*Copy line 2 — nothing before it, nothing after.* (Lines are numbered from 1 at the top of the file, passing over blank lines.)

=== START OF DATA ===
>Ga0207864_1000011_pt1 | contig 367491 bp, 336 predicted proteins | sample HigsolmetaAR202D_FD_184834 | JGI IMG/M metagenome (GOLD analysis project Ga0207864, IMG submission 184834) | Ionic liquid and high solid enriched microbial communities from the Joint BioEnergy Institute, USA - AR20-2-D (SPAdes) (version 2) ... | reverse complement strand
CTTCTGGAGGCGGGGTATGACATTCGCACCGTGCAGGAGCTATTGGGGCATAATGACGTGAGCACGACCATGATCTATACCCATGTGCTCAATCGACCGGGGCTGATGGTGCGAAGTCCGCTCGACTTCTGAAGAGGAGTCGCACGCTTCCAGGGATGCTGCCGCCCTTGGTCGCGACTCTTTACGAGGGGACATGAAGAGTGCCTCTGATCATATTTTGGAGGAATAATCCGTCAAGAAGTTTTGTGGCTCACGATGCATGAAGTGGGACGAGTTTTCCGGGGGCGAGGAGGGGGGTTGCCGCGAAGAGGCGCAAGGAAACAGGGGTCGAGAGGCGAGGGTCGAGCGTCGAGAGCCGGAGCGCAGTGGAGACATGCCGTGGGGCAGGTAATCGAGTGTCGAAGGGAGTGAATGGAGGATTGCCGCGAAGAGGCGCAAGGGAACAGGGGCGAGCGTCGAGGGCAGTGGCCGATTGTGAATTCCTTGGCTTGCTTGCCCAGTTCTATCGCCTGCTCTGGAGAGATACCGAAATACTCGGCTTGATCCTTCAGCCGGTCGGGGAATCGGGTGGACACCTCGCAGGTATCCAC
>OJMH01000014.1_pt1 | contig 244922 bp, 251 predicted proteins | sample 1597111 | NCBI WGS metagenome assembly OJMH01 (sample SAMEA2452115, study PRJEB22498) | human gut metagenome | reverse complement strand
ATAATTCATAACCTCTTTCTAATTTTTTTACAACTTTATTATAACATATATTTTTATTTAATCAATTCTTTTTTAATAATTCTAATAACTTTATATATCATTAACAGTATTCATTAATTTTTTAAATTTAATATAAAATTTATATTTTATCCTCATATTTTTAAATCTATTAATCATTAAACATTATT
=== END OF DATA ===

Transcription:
CTTCTGGAGGCGGGGTATGACATTCGCACCGTGCAGGAGCTATTGGGGCATAATGACGTGAGCACGACCATGATCTATACCCATGTGCTCAATCGACCGGGGCTGATGGTGCGAAGTCCGCTCGACTTCTGAAGAGGAGTCGCACGCTTCCAGGGATGCTGCCGCCCTTGGTCGCGACTCTTTACGAGGGGACATGAAGAGTGCCTCTGATCATATTTTGGAGGAATAATCCGTCAAGAAGTTTTGTGGCTCACGATGCATGAAGTGGGACGAGTTTTCCGGGGGCGAGGAGGGGGGTTGCCGCGAAGAGGCGCAAGGAAACAGGGGTCGAGAGGCGAGGGTCGAGCGTCGAGAGCCGGAGCGCAGTGGAGACATGCCGTGGGGCAGGTAATCGAGTGTCGAAGGGAGTGAATGGAGGATTGCCGCGAAGAGGCGCAAGGGAACAGGGGCGAGCGTCGAGGGCAGTGGCCGATTGTGAATTCCTTGGCTTGCTTGCCCAGTTCTATCGCCTGCTCTGGAGAGATACCGAAATACTCGGCTTGATCCTTCAGCCGGTCGGGGAATCGGGTGGACACCTCGCAGGTATCCAC